The PEI Sports Hall of Fame contains many great athletes, who have recorded amazing feats. Many of their stories are well known, and most are household names to Islanders who know their sports. Maybe less well-known, but equally important, are the builders – those who provide the framework, put in the hours, and set the guidelines for those that come afterwards. They are often the unsung heroes, but it is because of their efforts that the next generation can enjoy their sport, and in many cases, go onto great things. There are some great builders who have been honoured in the past, and tonight I am pleased to induct a gentleman who is right up there with the best of them – my uncle, Charlie Ballem.
What is a builder? It is someone who has helped create a sport framework and delivery system, as well as someone who has a powerful influence on the people involved in that delivery. Charlie Ballem is such a person – his contribution to sport has been immense.
Born in Mount Albion in 1929, Charlie gained his first experiences in sport and recreation while a student in the village’s one-room school. While organized sport was basically non-existent, there were, nevertheless, opportunities for informal play and recreation activities. After grade 8, Charlie moved to Charlottetown, where he attended West Kent School and Prince of Wales College. During his high school years he became an active participant in a variety of sports teams at PWC and the YMCA, and it was this experience that firmly implanted his love for sport, and its related social activities. His sports of choice included basketball, volleyball, softball, rugby, curling, and golf.
In 1957, Charlie began teaching physical education at Summerside High School, and it was there that he began to mould the lives of many young students. He was an exemplary phys ed teacher, coach of many teams, but he is remembered most for the way he instilled respect in those he taught. He was an award winning teacher – no mean feat for a phys ed guy – and he was instrumental in the development of both a house system, and intramurals, which involved 90% of the students in meaningful sports programs. He instilled a tremendous sense of community within the school, and those who were taught by Charlie during his 12 years at the school can only reminisce fondly on the positive way that he impacted on their lives. During his teaching tenure, Charlie took time to work on his physical education degree, becoming one of the first in the province to gain this qualification.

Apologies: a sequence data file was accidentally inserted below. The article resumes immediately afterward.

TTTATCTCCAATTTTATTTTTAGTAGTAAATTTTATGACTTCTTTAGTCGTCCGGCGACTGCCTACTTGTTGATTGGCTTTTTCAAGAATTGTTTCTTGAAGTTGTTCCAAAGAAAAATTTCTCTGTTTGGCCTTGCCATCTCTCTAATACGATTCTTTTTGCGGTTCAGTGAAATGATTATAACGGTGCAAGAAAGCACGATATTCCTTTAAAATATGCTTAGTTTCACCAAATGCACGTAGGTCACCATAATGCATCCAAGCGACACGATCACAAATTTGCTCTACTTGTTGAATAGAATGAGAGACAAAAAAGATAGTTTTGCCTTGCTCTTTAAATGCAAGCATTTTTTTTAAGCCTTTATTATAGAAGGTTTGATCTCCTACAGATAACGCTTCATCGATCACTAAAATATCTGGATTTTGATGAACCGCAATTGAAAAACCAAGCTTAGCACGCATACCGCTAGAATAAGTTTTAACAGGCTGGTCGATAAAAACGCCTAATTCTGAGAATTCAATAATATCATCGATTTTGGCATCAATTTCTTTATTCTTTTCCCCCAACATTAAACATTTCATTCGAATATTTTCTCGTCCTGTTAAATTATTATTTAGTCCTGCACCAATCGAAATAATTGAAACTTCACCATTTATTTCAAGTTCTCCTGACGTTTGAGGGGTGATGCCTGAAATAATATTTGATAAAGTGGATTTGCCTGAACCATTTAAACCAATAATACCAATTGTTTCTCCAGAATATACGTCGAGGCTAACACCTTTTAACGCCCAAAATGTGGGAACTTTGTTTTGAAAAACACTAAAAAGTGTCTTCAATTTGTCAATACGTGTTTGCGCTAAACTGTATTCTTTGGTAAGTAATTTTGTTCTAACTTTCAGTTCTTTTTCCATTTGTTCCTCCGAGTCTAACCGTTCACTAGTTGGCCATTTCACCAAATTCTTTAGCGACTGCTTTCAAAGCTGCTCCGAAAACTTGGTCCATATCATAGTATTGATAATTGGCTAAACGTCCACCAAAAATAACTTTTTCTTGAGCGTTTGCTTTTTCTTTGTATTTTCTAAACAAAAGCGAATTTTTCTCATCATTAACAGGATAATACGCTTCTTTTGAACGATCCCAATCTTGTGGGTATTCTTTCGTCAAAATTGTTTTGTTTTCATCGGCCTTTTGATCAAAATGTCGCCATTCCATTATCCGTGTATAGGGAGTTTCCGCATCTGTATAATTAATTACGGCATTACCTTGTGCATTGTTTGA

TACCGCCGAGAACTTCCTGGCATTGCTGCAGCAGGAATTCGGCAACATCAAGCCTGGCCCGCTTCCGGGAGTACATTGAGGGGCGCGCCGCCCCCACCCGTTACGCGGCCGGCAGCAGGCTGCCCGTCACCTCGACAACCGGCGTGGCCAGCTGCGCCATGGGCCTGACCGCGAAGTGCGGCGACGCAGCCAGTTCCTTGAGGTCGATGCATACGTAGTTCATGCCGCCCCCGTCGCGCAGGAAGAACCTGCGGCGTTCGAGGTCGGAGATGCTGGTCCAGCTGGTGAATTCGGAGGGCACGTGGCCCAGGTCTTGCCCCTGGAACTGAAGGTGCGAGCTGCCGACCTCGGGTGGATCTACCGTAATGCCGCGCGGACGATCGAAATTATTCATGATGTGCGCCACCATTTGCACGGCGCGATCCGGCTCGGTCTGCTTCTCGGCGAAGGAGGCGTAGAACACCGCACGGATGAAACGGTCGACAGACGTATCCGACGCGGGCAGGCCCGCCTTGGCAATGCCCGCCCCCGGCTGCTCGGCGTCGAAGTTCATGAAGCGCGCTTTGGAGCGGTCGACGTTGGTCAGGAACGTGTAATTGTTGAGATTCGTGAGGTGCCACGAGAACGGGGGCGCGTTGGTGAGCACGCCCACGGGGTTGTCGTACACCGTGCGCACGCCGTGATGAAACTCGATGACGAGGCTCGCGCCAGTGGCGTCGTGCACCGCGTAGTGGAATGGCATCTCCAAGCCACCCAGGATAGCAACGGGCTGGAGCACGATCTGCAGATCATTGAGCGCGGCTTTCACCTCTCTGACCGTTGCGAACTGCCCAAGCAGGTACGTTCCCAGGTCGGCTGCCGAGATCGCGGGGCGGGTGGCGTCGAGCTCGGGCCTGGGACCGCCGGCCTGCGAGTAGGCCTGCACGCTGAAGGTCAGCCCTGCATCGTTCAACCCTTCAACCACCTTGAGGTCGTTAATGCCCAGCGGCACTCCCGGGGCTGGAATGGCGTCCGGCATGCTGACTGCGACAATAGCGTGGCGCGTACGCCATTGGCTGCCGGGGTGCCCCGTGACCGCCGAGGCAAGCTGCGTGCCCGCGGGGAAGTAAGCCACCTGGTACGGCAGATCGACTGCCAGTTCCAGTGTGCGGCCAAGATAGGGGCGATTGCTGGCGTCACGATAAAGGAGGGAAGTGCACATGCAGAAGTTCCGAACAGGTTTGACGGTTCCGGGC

It was Charlie who provided the leadership that developed the PEI Schools Athletic Association from an idea of a few forward thinking individuals into the successful program that it is now. He was elected as the initial president at the founding meeting in October 1961, and served in that capacity until 1964. During his tenure as President, Charlie wrote the constitution, by-laws and policy handbook for the fledgling organization, documents that continue to serve as a reference for operational decisions of the association today.
Charlie continued to serve on the Executive until 1969, when he accepted a position as provincial consultant in sport, physical education, and recreation with the Department of Education in Charlottetown. Later he became Executive Director of the PEI School Athletic Association and continued as a consultant in phys ed and recreation.
His influence in the way school sport was structured in this time was considerable. Massive change was occurring in the school system, amalgamation was creating many larger schools with the capacity to offer diversified physical education and school sport programs, and Charlie was at the forefront of the change. It was his innovative leadership that moved the sport program into the Elementary and Junior High schools, and by moving into the lower grades, the PEISAA became a complete sport system.